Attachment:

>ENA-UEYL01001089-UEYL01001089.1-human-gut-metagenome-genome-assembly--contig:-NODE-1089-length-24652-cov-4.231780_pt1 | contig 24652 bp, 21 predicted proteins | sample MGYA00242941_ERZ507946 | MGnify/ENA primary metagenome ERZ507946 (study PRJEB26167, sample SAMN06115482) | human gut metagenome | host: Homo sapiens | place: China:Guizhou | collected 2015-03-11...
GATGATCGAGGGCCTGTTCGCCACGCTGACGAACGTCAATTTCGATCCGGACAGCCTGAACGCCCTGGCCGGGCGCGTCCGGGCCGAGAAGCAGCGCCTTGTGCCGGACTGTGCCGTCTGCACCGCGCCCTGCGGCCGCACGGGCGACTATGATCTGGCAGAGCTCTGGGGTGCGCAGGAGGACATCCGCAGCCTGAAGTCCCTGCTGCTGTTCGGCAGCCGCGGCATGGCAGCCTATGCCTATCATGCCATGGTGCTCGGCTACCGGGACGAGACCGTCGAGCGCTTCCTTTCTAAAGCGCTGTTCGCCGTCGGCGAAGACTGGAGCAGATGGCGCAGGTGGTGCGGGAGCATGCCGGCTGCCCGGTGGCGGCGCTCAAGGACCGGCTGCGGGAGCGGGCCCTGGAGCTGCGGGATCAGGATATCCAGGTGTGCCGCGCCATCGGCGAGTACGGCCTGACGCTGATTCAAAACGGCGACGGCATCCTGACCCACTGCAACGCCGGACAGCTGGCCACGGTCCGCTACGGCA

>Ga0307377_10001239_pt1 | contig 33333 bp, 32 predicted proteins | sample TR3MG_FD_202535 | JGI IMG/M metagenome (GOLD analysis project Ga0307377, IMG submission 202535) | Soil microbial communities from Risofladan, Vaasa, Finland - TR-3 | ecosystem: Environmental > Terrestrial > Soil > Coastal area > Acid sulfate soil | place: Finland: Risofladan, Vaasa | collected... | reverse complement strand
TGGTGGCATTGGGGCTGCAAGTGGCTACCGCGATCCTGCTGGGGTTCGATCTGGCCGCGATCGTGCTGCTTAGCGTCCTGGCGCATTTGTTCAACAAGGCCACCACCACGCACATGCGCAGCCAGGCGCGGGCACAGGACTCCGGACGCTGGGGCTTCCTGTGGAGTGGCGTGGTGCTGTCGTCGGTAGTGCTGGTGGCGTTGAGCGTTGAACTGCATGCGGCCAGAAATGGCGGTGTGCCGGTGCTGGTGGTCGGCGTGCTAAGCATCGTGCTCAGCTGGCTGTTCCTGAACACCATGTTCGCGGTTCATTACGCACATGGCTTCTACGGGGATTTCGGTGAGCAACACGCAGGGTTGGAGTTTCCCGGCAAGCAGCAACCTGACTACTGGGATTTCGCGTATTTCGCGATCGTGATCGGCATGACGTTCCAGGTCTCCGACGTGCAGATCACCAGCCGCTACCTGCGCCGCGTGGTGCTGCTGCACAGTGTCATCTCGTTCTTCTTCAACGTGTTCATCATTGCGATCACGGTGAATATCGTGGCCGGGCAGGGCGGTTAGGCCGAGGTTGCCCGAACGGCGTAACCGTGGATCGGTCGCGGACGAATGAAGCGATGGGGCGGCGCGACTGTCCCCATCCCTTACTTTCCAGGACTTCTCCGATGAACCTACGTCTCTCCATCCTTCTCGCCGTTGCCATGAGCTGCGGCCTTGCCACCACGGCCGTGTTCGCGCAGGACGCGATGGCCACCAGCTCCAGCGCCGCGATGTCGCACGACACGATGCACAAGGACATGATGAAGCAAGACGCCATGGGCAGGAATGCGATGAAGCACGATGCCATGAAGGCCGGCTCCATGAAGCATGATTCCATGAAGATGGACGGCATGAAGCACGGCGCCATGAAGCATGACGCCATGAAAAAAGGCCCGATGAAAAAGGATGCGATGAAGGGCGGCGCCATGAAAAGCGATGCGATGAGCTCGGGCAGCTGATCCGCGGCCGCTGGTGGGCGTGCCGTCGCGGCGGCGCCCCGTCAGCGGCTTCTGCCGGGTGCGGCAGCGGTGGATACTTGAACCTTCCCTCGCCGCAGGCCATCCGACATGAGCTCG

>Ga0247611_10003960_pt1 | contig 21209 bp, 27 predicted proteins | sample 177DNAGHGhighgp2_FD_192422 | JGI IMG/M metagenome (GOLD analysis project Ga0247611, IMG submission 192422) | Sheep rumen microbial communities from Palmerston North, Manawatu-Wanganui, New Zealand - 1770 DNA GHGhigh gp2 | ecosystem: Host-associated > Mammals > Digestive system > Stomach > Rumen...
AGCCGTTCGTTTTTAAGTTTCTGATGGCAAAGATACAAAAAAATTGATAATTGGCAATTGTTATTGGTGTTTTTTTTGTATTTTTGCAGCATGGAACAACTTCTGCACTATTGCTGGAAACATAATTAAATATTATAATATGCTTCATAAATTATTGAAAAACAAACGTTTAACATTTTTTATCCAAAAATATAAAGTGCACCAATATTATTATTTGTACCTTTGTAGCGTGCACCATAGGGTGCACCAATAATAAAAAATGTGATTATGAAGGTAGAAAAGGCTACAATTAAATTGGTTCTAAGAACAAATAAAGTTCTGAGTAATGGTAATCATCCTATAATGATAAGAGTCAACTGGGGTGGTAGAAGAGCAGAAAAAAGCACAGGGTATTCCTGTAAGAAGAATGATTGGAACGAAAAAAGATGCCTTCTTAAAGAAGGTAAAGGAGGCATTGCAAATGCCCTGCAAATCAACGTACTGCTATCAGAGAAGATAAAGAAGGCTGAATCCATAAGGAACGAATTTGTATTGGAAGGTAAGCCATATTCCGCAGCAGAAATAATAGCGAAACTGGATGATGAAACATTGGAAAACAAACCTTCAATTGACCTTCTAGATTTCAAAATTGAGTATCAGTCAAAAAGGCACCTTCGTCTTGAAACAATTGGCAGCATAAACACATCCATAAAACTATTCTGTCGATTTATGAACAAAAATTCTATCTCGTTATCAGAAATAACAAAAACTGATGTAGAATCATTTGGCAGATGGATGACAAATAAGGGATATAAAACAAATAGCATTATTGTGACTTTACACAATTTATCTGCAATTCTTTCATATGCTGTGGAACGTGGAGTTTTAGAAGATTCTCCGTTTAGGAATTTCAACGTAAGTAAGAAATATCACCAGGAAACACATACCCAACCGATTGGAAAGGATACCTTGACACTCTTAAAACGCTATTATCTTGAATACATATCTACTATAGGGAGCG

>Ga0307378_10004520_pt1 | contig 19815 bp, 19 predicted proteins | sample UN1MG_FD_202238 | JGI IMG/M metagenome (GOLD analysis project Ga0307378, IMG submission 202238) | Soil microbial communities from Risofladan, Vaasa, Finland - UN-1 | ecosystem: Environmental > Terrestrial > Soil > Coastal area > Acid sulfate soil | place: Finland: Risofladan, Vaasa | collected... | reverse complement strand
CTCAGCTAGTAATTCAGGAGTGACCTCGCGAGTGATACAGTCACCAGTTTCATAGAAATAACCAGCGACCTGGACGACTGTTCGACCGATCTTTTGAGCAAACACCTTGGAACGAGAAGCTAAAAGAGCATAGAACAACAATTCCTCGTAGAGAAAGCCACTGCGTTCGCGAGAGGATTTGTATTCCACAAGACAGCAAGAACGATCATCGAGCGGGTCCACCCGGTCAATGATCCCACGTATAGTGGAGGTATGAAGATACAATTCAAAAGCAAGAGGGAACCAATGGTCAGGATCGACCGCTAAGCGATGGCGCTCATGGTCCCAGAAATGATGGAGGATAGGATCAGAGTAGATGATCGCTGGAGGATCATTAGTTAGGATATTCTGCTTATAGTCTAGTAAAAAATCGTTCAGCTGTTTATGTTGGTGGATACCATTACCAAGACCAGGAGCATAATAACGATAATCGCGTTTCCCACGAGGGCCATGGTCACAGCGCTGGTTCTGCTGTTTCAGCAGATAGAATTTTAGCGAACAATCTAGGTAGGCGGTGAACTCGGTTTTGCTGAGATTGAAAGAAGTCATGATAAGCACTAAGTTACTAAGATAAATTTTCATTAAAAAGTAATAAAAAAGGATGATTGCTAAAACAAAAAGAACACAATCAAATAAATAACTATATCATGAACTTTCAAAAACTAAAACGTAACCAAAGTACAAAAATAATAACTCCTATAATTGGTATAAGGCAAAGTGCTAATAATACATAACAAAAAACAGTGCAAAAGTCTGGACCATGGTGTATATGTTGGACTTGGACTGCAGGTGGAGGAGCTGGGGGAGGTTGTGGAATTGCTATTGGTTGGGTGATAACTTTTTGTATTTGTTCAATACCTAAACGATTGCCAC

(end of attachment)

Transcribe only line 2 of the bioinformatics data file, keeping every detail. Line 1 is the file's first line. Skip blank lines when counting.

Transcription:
GATGATCGAGGGCCTGTTCGCCACGCTGACGAACGTCAATTTCGATCCGGACAGCCTGAACGCCCTGGCCGGGCGCGTCCGGGCCGAGAAGCAGCGCCTTGTGCCGGACTGTGCCGTCTGCACCGCGCCCTGCGGCCGCACGGGCGACTATGATCTGGCAGAGCTCTGGGGTGCGCAGGAGGACATCCGCAGCCTGAAGTCCCTGCTGCTGTTCGGCAGCCGCGGCATGGCAGCCTATGCCTATCATGCCATGGTGCTCGGCTACCGGGACGAGACCGTCGAGCGCTTCCTTTCTAAAGCGCTGTTCGCCGTCGGCGAAGACTGGAGCAGATGGCGCAGGTGGTGCGGGAGCATGCCGGCTGCCCGGTGGCGGCGCTCAAGGACCGGCTGCGGGAGCGGGCCCTGGAGCTGCGGGATCAGGATATCCAGGTGTGCCGCGCCATCGGCGAGTACGGCCTGACGCTGATTCAAAACGGCGACGGCATCCTGACCCACTGCAACGCCGGACAGCTGGCCACGGTCCGCTACGGCA